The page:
Interbreeding with Denisovans helped Homo sapiens reach new heights

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Interbreeding with Denisovans helped Homo sapiens reach new heights

Homo sapiens are great explorers, but they weren't the only ones.

Evolution of  man

As scientists trace back human history, filling in the gaps from our beginnings on the African continent to the global spread of today, it’s been assumed that hostile environs like the Tibetan plateau were some of the last places we inhabited. Recent findings, however, challenge that notion.

Previous estimates placed hominins (Homo sapiens and their close relatives) on the plateau roughly 40,000 years ago, but a recent paper by Peiqi Zhang from the Department of Anthropology at the University of California, and colleagues, reveals Denisovans were living on the plateau at least 120,000 years earlier. Moreover, they were interacting and breading with Homo sapiens, providing genes and traits which are helpful to people living in the area today. Their findings were published in the journal Trends in Ecology and Evolution.

Denisovans are a relatively recent addition to the human story, having only been identified in 2010 from a finger bone found in Siberia. The DNA from that bone and a smattering of others confirmed the existence of a specific grouping of genes known as a haplotype that assists with living at higher altitudes, where lower oxygen levels are common.

It’s unclear if Denisovans themselves were adapted to high altitudes, but the evidence suggests that beneficial genes acquired from interbreeding of Homo sapiens with Denisovans later expressed in modern humans.

“The haplotype of the gene Endothelial Pas1 (EPAS1) found in modern Tibetan populations is highly similar to the one found in the Denisovan from the Siberian Altai,” Zhang told SYFY WIRE. “Although the Denisovan-like EPAS1 gene introduced to our species benefits the modern Tibetans, this gene is selected much later after the admixture.”

The plateau sits at about 4,000 meters above sea level where the climate is cold and arid, and oxygen levels are comparatively low. Those genes, acquired through interbreeding with Denisovans, appear to help modern humans with oxygen transport.

“When lowlanders move to an elevation above 2,500 meters above sea level, they usually show an increase in hemoglobin concentration due to overproduced red blood cells, in response to hypoxia. This leads to mountain sickness that could risk human survival,” Zhang said. The adaptation EPAS1 provides, modulates hemoglobin production, allowing populations to live continuously at high elevations.

Cassidy  Tibetan Plateau PRESS

Interbreeding between these two groups occurred several times in what’s known as pulses, resulting in the spread of Denisovan genes within human populations. Those genes are largely present in Asian populations but also exist among populations in Australia, New Zealand, and the Pacific islands.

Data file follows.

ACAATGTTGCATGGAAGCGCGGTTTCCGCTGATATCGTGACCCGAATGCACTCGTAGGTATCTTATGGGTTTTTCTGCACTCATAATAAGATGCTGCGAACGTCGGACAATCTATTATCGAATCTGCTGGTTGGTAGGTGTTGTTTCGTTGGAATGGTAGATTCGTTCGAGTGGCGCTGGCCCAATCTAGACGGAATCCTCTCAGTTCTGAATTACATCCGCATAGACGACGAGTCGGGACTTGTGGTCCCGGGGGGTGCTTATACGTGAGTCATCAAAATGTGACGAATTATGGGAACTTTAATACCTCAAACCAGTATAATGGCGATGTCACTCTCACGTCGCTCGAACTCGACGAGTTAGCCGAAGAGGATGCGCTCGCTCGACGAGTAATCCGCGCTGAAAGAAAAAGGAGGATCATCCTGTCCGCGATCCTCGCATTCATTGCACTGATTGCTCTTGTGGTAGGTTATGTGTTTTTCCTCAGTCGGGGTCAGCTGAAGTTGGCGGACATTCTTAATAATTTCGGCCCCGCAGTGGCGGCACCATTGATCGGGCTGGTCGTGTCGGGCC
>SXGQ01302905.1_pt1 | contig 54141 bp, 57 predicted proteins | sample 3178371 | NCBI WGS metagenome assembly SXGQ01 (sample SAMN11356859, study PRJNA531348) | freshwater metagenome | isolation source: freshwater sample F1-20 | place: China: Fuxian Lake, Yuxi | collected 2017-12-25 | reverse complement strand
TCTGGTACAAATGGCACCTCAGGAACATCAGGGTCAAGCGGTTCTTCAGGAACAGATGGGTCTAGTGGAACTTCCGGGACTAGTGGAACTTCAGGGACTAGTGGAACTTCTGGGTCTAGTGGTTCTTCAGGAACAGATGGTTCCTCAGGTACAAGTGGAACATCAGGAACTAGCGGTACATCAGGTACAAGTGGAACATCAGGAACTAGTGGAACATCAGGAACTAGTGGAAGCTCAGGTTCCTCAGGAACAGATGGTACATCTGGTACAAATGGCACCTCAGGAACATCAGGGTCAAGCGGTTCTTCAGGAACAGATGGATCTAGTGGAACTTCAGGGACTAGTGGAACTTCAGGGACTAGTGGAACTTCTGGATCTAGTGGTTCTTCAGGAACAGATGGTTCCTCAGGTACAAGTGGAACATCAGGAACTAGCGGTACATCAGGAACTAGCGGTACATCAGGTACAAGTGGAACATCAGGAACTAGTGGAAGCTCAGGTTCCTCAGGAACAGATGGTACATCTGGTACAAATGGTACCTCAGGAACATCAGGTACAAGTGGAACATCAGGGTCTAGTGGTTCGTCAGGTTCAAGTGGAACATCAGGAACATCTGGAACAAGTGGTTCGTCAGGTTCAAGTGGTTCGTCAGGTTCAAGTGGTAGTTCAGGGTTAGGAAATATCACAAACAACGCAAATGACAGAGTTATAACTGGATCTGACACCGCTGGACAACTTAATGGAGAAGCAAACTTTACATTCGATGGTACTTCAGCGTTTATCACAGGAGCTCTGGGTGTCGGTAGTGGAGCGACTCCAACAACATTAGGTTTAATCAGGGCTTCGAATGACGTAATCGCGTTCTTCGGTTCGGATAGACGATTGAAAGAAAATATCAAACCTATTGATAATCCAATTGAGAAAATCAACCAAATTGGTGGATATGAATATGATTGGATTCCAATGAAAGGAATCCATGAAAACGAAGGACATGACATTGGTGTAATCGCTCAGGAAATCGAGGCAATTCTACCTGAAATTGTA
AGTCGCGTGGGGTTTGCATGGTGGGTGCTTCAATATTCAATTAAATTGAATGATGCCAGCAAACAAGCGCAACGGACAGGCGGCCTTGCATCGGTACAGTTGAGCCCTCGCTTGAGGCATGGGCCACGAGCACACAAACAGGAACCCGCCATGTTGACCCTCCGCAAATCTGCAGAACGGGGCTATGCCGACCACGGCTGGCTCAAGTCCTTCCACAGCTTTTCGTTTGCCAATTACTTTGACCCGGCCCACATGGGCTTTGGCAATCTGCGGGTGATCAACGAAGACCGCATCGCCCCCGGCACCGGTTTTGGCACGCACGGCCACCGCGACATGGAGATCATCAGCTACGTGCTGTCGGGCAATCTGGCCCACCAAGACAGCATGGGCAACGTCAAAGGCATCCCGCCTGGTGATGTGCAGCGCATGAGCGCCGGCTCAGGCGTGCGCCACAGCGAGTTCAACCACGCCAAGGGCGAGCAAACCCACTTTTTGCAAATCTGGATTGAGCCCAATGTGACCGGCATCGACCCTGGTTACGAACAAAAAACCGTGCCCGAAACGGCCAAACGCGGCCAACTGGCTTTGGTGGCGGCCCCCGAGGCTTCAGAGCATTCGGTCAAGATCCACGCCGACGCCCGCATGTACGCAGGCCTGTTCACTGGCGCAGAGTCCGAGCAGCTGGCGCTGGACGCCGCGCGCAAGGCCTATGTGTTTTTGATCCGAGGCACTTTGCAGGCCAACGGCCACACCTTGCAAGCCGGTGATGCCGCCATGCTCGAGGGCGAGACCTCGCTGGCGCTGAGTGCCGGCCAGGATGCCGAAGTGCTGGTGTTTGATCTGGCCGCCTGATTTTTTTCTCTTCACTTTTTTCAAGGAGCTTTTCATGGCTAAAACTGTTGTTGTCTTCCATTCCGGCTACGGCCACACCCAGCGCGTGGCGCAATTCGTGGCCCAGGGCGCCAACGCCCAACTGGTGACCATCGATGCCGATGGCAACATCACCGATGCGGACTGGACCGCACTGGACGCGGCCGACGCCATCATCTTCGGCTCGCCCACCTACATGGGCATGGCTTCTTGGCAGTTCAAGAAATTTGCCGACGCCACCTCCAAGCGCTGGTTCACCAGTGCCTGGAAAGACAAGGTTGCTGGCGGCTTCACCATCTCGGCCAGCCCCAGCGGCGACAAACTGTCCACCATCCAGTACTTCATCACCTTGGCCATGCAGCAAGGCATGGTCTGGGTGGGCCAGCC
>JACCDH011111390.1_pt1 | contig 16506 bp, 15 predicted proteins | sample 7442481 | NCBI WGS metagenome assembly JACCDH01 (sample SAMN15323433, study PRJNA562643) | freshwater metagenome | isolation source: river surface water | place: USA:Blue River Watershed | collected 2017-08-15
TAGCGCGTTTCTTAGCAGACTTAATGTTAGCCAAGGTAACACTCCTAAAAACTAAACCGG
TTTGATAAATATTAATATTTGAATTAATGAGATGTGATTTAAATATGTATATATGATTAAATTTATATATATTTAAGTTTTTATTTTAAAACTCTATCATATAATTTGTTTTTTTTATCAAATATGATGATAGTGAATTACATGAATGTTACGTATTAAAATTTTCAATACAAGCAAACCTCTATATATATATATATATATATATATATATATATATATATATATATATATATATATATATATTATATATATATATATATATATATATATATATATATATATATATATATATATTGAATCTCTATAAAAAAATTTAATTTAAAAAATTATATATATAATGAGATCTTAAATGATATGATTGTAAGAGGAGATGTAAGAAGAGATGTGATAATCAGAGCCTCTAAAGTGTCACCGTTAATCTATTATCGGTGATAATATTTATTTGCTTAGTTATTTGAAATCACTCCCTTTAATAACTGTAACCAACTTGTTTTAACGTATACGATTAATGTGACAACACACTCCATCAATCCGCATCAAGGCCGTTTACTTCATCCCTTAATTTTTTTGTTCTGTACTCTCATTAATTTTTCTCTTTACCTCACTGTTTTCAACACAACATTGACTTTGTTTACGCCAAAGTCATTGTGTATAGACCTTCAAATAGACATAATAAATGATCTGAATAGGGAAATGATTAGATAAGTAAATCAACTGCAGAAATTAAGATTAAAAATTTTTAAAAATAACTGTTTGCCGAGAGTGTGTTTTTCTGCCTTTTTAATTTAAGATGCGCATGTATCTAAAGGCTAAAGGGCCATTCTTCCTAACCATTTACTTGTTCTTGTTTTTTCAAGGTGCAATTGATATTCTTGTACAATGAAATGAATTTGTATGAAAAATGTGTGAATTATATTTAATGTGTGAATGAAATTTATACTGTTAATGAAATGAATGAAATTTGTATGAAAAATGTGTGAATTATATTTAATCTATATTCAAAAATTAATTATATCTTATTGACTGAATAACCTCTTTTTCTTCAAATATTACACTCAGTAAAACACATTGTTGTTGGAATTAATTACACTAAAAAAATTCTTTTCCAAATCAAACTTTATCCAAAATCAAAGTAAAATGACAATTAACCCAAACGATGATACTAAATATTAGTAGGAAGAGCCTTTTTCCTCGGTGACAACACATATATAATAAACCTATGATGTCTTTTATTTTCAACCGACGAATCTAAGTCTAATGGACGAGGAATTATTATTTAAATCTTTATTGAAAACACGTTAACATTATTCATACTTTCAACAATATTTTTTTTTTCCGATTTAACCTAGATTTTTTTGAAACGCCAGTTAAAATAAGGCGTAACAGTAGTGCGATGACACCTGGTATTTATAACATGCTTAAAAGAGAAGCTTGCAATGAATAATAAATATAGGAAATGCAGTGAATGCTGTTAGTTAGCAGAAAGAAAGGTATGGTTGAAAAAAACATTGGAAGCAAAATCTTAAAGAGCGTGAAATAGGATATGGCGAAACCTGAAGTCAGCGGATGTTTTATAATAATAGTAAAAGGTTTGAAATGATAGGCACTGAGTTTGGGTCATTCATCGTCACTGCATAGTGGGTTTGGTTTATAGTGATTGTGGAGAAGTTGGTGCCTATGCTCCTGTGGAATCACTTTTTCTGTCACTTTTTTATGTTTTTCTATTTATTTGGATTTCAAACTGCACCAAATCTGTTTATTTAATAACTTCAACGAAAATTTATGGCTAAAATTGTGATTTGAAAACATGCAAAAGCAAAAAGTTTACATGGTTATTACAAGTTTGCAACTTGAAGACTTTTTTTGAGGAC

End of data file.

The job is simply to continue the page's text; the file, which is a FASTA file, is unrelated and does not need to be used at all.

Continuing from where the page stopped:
“I’m not surprised by the frequent interbreeding among past human species,” Zhang said. “Many studies have also found admixtures between Homo sapiens and another extinct hominin, Neanderthals, as well as between Neanderthals and Denisovans.”

These findings change our view of ancient human history by revealing that Homo sapiens held no monopoly on exploration and were, in fact, beat to the punch in some instances. Denisovans planted the human flag on some of Earth’s most hostile environs tens of thousands of years before modern humans showed up. Even more impressive, the climate on the Tibetan plateau 160,000 years ago was less hospitable than it is today.

“Now we are in a warm and humid interglacial period, but 160,000 years ago it was a colder and dryer glacial period,” Zhang said. “Archaeologists suggest that even in the lowlands there was a global reduction in human population size and distribution during this period. It could have been worse in the high-altitude environment.”

It remains unclear precisely what happened with human populations after these earliest arrivals on the plateau, mostly because archaeological evidence is sparse. Scientists propose two models to describe occupation of the Tibetan plateau by Denisovans and Homo sapiens. Either there were occasional visits eventually resulting in continuous occupation beginning about 9,000 years ago, or occupation has been ongoing for 30,000 to 40,000 years.

In either case, at some point about 40,000 to 48,000 years ago, Homo sapiens met Denisovans on the plateau and they did what sapient hominins do, they shared. Mostly their genes, as far as we can tell. And while Denisovans died out as a distinct species, their genetic legacy lives on in us, allowing modern humans to explore and live in areas we might not have otherwise been able to inhabit.

In a very real way, the blood of our ancient relatives pumps through the veins of the people living today on the Tibetan plateau, and around the world.

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